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Just an Afternoon Poem



I eat cheese popcorn with a spoon

when I come home in the afternoon.

First I pour it in a cup

and with my spoon, I scoop it up.


The neon powder I love so much

is something I don’t like to touch.

After years of non-strategic snacking

I grew tired of the cheese attacking.


Cheese popcorn is something I love

But it leaves you with with an orange glove.

So rather than fight a sticky war

I reached into the utensil drawer.


I eat cheese popcorn with a spoon

When I come home in the afternoon.

Go ahead, laugh at my technique

because I see you there, you orange freak.


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“While I’ve Been Away” OR “The Food Sightings Edition”

Well, hey there! Marissa here, in case you’ve forgotten. It’s been a bear of a semester, but in-between classes, the bakery, the internship and learning the reins of homeownership here are some things I’ve seen, cringed at, and enjoyed.

  • A man stacking one slice of pizza on top of another and eating them double-decker
  • All of the macarons coming out approximately the same size and each bottom finding a corresponding, perfectly matched, top.


  • Photographs of deep-fried pimento cheese sandwiches
  • A man resembling the stay-puff marshmallow man wearing sweater-vest contently snacks upon small, unidentified fried bits with a fork while commuting on the train.
  • A sleeping Muppet Banana on the ground


  • A dream about sour cream ice cream served with chocolate, ancho chile filo shards and sweet corn puree.
  • A man, who doesn’t appear to know how to breathe through his nose, pants loudly and chews with his mouth open while shoving a sandwich down his throat.
  • Writing stories about narwhals eating grilled cheese sandwiches.
  • The man in the sweater vest pulls out a giant train beer. He continues to smile.
  • An ice cream cone tragedy on the NYC subway.


  • A big pot of split pea soup cooking on the stove at home, which is our very own house.
  • A first dinner party at our very own house in our very own fabulous, blue chairs…so what we still need to order a few more chairs and half of us had to sit on an assortment of stools and desk chairs?

dinner party

  • A man next to me on the train demonstrates skilled pop-corn eating. Rather than dipping his hand into a near empty bag, he rips the top portion of his bag off to create a small, more user friendly vessel.
  • Emergency taco snacks (because sometimes you just need a taco)
  • Easter is over, candy goes on sale, and so begins the Annual Cadbury Egg Harvest.
  • A rabbit disguised as a mixer.

rabbit mixer

  • The man in the sweater vest still smiles, despite his disappeared fried bits and empty train beer.


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Sugar Bitches and Dough Hoes



As I look out the window from my computer, all I can hear are plows beeping and shovels scraping pavement.  This season’s feeling particularly long and blustery in a way that causes me ask questions like, “What would happen today if didn’t get out of the shower?” or, “If I decided not to leave the house until April, could the cats and I survive on rice and beer alone?” But I turn off the faucet and drag my feet along the cold tile and show up to class.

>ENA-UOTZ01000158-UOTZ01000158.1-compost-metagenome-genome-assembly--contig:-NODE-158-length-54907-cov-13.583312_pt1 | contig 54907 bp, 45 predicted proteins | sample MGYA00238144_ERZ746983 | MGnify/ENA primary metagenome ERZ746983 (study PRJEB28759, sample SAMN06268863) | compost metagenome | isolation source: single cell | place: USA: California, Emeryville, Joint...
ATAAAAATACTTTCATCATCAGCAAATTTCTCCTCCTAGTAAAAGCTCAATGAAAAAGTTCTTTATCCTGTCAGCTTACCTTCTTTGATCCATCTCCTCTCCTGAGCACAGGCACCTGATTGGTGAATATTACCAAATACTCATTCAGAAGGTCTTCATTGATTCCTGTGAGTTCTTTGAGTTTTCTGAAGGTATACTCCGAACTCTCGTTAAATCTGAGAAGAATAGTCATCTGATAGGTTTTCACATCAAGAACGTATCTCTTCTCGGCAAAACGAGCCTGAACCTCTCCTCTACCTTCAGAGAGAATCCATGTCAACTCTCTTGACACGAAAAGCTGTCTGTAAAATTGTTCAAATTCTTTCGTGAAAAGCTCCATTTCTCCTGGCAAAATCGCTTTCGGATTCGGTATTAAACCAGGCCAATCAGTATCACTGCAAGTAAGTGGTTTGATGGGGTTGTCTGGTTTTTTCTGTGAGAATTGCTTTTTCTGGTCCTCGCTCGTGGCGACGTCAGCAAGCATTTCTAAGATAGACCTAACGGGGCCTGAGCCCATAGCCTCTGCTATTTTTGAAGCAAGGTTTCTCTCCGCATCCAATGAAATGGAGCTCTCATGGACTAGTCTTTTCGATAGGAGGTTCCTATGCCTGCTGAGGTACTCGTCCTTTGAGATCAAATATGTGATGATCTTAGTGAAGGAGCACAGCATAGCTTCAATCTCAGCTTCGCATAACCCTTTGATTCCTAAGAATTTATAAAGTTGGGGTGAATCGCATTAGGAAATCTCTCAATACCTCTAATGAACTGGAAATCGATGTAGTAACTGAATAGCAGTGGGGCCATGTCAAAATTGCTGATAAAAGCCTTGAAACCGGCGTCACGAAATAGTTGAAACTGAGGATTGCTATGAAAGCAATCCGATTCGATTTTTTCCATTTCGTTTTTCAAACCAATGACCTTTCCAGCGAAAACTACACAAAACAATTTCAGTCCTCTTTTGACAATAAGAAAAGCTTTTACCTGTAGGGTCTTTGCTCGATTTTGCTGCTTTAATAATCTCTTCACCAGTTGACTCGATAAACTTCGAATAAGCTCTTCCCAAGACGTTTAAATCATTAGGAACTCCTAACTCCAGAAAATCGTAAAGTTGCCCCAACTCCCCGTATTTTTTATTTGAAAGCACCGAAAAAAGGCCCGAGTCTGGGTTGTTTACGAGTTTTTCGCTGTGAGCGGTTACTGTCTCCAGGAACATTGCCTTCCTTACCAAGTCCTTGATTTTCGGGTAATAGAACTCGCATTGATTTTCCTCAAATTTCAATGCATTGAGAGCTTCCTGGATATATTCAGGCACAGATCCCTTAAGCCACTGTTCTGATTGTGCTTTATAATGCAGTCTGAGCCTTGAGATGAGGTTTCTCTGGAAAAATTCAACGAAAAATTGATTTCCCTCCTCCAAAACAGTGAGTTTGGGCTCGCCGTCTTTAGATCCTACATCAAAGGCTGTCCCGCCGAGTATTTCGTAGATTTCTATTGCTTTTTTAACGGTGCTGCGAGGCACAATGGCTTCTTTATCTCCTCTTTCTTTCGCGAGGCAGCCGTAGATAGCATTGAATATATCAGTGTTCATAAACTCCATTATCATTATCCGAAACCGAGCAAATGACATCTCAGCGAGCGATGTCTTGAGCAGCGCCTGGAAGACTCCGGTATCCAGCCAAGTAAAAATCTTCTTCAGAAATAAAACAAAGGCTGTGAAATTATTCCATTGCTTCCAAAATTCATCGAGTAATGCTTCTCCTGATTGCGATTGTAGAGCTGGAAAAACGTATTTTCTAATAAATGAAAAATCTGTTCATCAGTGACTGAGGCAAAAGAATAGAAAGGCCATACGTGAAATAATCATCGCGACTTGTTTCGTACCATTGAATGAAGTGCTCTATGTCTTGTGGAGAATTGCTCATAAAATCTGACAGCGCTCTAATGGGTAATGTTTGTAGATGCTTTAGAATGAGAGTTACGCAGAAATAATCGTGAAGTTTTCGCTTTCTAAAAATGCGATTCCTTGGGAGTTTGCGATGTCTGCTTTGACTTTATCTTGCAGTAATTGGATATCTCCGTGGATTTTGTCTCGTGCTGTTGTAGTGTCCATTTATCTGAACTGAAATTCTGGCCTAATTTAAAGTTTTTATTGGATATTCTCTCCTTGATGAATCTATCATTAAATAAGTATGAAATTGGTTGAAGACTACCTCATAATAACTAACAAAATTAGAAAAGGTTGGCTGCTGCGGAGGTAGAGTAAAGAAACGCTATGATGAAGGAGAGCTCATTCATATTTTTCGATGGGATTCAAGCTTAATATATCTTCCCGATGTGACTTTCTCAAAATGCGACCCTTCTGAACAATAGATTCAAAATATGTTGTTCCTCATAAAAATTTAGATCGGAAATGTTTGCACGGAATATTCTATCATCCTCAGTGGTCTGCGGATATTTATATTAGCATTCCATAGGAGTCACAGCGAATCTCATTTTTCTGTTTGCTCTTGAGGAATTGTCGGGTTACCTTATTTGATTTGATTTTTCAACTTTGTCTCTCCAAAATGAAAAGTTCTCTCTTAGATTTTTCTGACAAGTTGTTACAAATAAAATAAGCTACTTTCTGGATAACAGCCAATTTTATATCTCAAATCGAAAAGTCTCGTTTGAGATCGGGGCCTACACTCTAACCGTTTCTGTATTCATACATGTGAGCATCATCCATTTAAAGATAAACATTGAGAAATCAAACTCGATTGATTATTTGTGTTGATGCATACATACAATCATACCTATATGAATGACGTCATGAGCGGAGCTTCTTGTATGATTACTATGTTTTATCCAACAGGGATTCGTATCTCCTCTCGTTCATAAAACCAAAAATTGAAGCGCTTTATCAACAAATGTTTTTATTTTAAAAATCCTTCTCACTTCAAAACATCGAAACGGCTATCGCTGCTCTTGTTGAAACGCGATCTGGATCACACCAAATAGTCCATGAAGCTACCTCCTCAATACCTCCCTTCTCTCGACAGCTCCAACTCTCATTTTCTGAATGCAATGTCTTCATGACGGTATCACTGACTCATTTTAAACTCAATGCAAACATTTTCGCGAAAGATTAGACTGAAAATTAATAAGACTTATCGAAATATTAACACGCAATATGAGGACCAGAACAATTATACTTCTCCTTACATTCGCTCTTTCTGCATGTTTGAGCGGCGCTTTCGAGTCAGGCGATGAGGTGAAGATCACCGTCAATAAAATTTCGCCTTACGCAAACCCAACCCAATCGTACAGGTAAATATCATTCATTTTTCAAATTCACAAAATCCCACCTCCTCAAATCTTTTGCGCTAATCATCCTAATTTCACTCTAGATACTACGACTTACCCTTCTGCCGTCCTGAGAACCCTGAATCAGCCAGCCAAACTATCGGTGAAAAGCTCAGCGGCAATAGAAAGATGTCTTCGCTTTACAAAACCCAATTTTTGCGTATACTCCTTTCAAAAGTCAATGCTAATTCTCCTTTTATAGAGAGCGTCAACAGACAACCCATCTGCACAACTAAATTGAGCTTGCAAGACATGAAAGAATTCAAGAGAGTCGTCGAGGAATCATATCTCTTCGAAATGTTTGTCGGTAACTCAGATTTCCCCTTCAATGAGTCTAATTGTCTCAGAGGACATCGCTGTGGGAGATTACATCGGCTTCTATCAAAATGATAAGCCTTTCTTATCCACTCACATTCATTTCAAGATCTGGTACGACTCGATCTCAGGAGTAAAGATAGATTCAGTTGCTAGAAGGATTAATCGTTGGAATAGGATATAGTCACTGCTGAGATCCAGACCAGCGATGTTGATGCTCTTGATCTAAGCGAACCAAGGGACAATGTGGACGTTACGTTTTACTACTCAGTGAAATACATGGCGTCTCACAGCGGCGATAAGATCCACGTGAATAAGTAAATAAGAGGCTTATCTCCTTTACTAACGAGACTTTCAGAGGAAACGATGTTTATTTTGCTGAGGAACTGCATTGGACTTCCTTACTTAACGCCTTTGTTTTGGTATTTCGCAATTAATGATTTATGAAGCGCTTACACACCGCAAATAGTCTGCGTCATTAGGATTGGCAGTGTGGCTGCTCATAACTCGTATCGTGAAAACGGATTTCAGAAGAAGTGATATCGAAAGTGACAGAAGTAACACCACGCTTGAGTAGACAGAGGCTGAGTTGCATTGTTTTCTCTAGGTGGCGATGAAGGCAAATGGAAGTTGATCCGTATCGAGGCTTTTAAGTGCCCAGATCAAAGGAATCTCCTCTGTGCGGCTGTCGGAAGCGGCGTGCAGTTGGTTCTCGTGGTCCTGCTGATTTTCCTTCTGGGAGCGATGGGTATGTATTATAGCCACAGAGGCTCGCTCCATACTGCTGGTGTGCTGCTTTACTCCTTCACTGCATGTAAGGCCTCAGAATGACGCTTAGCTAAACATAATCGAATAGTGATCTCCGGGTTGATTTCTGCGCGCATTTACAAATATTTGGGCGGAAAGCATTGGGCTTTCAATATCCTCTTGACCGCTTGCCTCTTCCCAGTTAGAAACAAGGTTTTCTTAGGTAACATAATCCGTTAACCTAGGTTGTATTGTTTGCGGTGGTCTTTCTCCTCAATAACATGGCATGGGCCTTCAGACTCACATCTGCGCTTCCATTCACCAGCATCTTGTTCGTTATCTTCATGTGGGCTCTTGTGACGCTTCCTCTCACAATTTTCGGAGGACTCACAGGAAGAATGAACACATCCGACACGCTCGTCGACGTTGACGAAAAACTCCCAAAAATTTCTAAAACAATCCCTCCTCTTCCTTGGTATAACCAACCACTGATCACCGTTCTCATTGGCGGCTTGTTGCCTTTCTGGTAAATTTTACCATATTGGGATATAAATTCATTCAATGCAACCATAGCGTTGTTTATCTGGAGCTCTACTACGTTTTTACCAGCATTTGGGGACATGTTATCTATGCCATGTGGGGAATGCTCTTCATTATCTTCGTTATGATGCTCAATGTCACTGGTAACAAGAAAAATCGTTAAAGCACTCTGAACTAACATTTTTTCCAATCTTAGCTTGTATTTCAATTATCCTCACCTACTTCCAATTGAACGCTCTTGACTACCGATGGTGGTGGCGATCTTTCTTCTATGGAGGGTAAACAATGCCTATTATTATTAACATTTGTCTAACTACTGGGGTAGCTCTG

This semester, I’m taking a class called “Approaches to the History of Women and Gender.” I decided that it would be fantastically awkward to show up to a class like that enormously pregnant, but I came up with the idea too late and didn’t plan accordingly. The chapter called “Reproduction and Refusal,” would have been so much more fun. I did, however, try on some things at Victoria’s Secret yesterday before class and stopped at a restaurant to eat some steak tartar and drink a crisp glass of wine. I’m not sure what the steak has to do with it, but it feels relevant.


I haven’t a clue where my antagonistic relationship to the course and my student-peers comes from. It probably has to do with the weather, but I’m not sure. I don’t disagree with anything we’re learning. It’s great and all. I just feel like throwing elbows.


I know it has less to do with the subject matter and more to do with the fact that I miss the productivity of the kitchen, and the antagonism that pushes everyone forward. In a room full of academics (especially Grad students) circular conversation is a popular theme, where nothing actually happens and nothing is accomplished. I asked why defining “Theory” and debating the categories of history was important. People either smiled amusingly, or wrinkled their faces up like poorly made pate-a-choux.


At culinary school they called the pastry students “Sugar Bitches,” and “Dough Hoes.” I didn’t think about it then, as we almost embraced and adopted the nicknames.  After school, I know I was called worse in Spanish. Maybe my antagonism is misdirected at my fellow students, and maybe I underestimate their encounters with real-life situations involving aggressive gender dichotomies. And maybe for the first time, I’m being a Sugar Bitch.